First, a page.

The Holy Dictatorship Of Publius Valerius Publicola

In the early centuries of the ancient Roman Republic, the people of Rome frequently relied on dictatorships to survive against existential threats. Early Republic dictatorships such as these traditionally lasted about six months, during which time Rome hopefully overcame the crisis it faced. Yet, the ancient Romans seemed to have had a broad definition for what qualified as an existential threat or crisis. If Rome was fighting a complicated war on multiple fronts, the early Romans might declare a dictatorship. If a hostile army or large rogue raiding party unexpectedly entered Roman territory, the early Romans might declare a dictatorship. If the plebeians were becoming too unruly at home around election time, early Romans might declare a dictatorship. These were common reasons for the Roman Republic to appoint dictators during the first couple centuries of its existence. A man named Publius Valerius Publicola, however, was proclaimed a dictator for a much more unique reason—he was given dictatorial power so that he could lead Rome and its neighbors in celebrating a holiday.

The year was 344 BCE, and the people of Rome at that time were reportedly experiencing ominous signs of extreme divine displeasure toward the Romans. As told by the Roman historian, Livy (c. 59 BCE-17 CE), “a shower of stones rained down and darkness spread over the sky in the daytime. The Books were consulted and, as the City was full of religious forebodings, the Senate decided to appoint a dictator to arrange a public holiday for religious observance” (Livy, Roman History, 7.28). Such was the mission that Publius Valerius Publicola was tasked with during his dictatorship.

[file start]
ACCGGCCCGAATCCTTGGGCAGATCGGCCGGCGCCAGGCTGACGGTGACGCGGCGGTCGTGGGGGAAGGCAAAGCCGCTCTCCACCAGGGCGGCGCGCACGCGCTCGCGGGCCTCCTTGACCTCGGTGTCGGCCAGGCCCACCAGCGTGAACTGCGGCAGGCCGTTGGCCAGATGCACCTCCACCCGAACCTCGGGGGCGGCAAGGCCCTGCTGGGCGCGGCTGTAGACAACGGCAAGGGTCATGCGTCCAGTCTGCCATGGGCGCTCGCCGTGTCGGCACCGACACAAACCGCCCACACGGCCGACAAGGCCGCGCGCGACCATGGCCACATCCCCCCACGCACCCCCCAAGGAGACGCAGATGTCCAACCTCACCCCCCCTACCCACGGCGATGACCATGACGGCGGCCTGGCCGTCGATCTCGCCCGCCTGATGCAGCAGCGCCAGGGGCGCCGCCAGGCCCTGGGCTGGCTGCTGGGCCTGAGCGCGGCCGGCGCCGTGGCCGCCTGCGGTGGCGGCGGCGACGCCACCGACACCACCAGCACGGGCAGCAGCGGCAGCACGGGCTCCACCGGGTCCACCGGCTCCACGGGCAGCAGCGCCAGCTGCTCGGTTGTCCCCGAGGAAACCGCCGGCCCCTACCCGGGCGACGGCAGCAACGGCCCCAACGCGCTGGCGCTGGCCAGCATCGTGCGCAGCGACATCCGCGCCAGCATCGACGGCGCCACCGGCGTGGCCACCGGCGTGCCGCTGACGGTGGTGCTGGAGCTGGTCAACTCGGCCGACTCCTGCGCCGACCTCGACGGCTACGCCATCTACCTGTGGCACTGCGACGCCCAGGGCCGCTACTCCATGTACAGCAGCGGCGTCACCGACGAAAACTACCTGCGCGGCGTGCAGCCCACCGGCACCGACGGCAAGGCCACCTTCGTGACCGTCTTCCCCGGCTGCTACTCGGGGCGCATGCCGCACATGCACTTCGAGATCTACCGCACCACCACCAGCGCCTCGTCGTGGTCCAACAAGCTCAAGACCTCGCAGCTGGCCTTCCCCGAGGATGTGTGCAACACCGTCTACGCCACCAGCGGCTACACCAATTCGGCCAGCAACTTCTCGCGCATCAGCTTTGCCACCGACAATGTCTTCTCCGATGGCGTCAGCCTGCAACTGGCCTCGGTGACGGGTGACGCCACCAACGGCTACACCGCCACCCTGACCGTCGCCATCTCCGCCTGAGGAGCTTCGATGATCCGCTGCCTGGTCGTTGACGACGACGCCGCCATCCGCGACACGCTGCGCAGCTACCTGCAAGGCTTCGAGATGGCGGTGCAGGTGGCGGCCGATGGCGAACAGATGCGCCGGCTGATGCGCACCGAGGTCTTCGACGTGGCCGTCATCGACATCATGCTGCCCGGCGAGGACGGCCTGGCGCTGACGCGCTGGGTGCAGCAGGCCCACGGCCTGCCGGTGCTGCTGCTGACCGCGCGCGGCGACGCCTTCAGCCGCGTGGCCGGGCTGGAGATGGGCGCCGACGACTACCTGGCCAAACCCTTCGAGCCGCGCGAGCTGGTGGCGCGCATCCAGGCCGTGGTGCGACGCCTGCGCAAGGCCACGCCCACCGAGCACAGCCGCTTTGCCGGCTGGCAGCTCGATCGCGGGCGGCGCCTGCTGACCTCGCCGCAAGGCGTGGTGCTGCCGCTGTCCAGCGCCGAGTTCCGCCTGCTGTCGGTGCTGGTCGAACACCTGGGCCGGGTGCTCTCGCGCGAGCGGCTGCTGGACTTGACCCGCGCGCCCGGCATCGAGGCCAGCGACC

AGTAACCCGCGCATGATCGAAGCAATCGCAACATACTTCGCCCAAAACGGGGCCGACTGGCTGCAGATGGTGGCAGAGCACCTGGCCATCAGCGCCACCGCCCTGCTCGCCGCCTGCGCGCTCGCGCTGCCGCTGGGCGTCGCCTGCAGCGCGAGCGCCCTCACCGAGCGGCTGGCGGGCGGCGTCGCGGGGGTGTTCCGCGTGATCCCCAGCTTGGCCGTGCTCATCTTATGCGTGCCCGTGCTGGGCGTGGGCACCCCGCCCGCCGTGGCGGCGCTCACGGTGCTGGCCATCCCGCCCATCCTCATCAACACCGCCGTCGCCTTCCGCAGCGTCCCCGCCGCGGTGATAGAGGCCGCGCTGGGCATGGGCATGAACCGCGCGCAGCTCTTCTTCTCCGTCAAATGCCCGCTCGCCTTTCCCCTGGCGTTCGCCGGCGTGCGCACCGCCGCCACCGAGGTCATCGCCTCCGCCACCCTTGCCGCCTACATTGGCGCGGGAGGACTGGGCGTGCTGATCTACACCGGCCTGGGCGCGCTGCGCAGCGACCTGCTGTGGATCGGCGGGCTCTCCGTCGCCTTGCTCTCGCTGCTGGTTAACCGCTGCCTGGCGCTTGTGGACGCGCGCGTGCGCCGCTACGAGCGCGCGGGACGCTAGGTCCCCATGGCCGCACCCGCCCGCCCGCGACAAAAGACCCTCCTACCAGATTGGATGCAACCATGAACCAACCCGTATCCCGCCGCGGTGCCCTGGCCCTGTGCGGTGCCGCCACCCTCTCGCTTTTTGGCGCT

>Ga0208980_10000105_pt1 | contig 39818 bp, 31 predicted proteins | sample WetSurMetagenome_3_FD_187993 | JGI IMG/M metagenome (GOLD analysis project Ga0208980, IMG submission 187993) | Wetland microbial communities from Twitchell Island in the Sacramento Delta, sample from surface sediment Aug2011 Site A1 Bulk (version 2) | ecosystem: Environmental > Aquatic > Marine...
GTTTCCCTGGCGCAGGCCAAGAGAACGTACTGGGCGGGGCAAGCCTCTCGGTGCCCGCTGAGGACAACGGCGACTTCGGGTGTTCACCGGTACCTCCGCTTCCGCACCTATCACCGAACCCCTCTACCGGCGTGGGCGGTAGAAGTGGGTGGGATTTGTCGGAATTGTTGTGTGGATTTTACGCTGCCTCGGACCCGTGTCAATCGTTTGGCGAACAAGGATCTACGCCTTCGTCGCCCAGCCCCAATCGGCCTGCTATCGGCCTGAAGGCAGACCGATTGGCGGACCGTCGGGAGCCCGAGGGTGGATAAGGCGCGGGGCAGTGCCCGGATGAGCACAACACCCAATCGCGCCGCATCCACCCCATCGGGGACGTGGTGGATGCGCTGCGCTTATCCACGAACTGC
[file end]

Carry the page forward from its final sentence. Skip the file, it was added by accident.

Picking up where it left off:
Although the dictator’s goals here did not directly involve the military, he did apparently employ force at various times to further his religious objectives. For one, he and his allies in the Roman government reportedly carried out a crackdown on businesses that the gods supposedly found displeasing, such as moneylending. And since, as Livy claimed, “It was agreed that not only the Roman tribes but also neighboring peoples should offer supplication…” (Roman History, 7.28), Publius Valerius Publicola might have needed to call out the military to compel non-compliant cities to join the holiday celebrations.

Unfortunately, no more details about the dictator’s religious holiday were recorded. Similarly, no record was made on if the divine omens and signs improved in Rome after the celebration. Whatever the case, the dictatorship came to an end, and Publius Valerius Publicola relinquished his power.

Written by C. Keith Hansley

Picture Attribution: (The Triumph of Marius, painted by Giovanni Battista Tiepolo (c. 1696–1770), [Public Domain] via Creative Commons and the MET).



  • The History of Rome (Rome and Italy) by Livy, translated by Betty Radice. New York: Penguin Classics, 1982.

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